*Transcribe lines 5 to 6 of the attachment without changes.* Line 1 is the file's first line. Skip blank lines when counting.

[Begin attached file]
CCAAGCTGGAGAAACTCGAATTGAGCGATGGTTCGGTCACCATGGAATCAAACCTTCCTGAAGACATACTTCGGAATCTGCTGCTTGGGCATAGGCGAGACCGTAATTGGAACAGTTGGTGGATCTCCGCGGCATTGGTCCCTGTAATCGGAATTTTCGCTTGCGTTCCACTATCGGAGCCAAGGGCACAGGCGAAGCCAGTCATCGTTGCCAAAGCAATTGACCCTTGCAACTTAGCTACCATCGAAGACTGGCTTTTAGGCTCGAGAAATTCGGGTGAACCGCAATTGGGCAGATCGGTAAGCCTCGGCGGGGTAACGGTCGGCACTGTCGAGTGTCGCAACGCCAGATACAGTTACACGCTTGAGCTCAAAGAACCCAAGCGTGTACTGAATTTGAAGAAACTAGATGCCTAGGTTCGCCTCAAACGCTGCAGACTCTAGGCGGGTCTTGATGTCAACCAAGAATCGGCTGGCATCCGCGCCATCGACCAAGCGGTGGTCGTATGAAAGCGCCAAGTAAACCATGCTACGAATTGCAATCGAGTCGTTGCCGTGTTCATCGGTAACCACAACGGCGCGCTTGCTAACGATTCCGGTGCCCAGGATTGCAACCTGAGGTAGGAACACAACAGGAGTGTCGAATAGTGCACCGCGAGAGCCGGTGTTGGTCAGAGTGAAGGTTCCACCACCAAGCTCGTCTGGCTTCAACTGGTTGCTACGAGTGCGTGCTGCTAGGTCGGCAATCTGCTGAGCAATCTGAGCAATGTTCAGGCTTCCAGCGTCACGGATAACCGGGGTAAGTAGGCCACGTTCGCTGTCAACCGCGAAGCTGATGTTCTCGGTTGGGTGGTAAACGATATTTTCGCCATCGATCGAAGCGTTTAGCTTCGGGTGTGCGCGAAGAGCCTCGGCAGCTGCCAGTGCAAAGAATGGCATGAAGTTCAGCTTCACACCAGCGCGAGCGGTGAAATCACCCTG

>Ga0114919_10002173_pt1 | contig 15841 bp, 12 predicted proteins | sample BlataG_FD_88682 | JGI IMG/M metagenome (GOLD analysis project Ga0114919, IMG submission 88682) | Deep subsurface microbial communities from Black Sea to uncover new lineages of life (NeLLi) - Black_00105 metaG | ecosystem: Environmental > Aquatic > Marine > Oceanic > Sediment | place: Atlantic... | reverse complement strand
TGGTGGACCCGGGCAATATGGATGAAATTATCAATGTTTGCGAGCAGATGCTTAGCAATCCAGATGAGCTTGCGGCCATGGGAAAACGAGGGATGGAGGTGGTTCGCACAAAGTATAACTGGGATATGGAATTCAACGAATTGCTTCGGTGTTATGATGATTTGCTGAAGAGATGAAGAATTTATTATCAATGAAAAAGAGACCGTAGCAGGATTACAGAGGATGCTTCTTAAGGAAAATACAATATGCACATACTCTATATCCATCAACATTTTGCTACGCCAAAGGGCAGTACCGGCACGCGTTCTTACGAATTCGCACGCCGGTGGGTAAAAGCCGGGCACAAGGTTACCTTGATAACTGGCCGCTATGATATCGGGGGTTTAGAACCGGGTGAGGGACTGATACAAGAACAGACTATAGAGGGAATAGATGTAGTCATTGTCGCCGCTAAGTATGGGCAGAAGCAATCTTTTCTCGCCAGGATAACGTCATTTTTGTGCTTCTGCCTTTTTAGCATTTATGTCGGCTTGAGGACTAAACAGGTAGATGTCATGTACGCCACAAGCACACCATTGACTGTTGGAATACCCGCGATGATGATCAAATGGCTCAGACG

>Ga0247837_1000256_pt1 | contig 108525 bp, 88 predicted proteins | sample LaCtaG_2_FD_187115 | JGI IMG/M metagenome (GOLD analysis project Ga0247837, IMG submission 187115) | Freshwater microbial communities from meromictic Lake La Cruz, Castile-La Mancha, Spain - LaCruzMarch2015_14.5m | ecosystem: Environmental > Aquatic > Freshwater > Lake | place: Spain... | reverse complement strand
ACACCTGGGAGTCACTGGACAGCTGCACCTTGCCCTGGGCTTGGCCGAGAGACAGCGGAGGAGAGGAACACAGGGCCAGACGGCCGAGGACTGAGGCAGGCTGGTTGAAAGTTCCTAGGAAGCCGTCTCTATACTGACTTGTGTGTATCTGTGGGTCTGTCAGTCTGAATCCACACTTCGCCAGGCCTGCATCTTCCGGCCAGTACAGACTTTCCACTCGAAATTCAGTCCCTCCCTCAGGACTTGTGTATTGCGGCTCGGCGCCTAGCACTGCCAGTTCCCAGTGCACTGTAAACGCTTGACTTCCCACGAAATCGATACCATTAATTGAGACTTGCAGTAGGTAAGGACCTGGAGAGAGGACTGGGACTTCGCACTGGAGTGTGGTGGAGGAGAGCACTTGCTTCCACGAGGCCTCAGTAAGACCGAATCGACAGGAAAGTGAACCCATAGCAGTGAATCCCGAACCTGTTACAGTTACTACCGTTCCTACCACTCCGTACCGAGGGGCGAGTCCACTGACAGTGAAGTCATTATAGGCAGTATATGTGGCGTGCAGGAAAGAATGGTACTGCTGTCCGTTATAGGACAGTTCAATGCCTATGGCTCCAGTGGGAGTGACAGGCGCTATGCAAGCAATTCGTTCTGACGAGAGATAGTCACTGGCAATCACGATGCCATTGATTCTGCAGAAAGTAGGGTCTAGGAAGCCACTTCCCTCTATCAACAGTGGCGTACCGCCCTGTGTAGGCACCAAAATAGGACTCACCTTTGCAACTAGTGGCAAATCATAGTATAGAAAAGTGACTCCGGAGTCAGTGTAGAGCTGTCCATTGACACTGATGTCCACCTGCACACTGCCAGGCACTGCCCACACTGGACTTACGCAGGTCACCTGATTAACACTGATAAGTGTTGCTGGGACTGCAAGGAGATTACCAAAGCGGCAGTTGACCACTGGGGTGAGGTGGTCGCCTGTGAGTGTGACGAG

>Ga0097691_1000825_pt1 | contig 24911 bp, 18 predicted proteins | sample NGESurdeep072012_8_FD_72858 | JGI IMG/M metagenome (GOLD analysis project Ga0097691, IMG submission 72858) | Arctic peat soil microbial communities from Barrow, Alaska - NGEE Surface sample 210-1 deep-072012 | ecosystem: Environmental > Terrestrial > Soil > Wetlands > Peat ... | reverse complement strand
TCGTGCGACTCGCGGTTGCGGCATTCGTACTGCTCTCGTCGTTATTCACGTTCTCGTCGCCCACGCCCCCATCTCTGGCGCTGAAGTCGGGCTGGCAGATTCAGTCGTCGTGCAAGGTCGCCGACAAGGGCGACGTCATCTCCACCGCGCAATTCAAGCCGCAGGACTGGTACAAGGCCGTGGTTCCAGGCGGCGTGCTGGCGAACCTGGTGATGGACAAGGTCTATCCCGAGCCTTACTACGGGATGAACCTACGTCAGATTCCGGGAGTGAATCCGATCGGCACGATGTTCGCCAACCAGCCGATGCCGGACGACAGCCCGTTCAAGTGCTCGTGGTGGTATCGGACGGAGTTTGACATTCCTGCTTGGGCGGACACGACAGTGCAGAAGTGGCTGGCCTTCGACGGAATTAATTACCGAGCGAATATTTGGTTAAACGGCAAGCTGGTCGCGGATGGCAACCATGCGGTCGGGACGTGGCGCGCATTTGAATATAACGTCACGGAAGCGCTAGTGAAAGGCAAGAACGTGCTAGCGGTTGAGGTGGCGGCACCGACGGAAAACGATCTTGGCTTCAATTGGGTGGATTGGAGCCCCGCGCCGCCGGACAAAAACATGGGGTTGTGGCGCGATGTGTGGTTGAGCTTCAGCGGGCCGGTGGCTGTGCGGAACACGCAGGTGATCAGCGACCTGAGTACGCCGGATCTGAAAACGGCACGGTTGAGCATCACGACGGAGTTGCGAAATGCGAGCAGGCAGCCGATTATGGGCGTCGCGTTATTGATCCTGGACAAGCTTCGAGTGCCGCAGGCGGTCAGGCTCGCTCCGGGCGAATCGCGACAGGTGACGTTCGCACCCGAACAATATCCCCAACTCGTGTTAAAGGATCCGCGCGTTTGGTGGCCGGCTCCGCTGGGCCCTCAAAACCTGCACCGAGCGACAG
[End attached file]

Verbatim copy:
ACACCTGGGAGTCACTGGACAGCTGCACCTTGCCCTGGGCTTGGCCGAGAGACAGCGGAGGAGAGGAACACAGGGCCAGACGGCCGAGGACTGAGGCAGGCTGGTTGAAAGTTCCTAGGAAGCCGTCTCTATACTGACTTGTGTGTATCTGTGGGTCTGTCAGTCTGAATCCACACTTCGCCAGGCCTGCATCTTCCGGCCAGTACAGACTTTCCACTCGAAATTCAGTCCCTCCCTCAGGACTTGTGTATTGCGGCTCGGCGCCTAGCACTGCCAGTTCCCAGTGCACTGTAAACGCTTGACTTCCCACGAAATCGATACCATTAATTGAGACTTGCAGTAGGTAAGGACCTGGAGAGAGGACTGGGACTTCGCACTGGAGTGTGGTGGAGGAGAGCACTTGCTTCCACGAGGCCTCAGTAAGACCGAATCGACAGGAAAGTGAACCCATAGCAGTGAATCCCGAACCTGTTACAGTTACTACCGTTCCTACCACTCCGTACCGAGGGGCGAGTCCACTGACAGTGAAGTCATTATAGGCAGTATATGTGGCGTGCAGGAAAGAATGGTACTGCTGTCCGTTATAGGACAGTTCAATGCCTATGGCTCCAGTGGGAGTGACAGGCGCTATGCAAGCAATTCGTTCTGACGAGAGATAGTCACTGGCAATCACGATGCCATTGATTCTGCAGAAAGTAGGGTCTAGGAAGCCACTTCCCTCTATCAACAGTGGCGTACCGCCCTGTGTAGGCACCAAAATAGGACTCACCTTTGCAACTAGTGGCAAATCATAGTATAGAAAAGTGACTCCGGAGTCAGTGTAGAGCTGTCCATTGACACTGATGTCCACCTGCACACTGCCAGGCACTGCCCACACTGGACTTACGCAGGTCACCTGATTAACACTGATAAGTGTTGCTGGGACTGCAAGGAGATTACCAAAGCGGCAGTTGACCACTGGGGTGAGGTGGTCGCCTGTGAGTGTGACGAG

>Ga0097691_1000825_pt1 | contig 24911 bp, 18 predicted proteins | sample NGESurdeep072012_8_FD_72858 | JGI IMG/M metagenome (GOLD analysis project Ga0097691, IMG submission 72858) | Arctic peat soil microbial communities from Barrow, Alaska - NGEE Surface sample 210-1 deep-072012 | ecosystem: Environmental > Terrestrial > Soil > Wetlands > Peat ... | reverse complement strand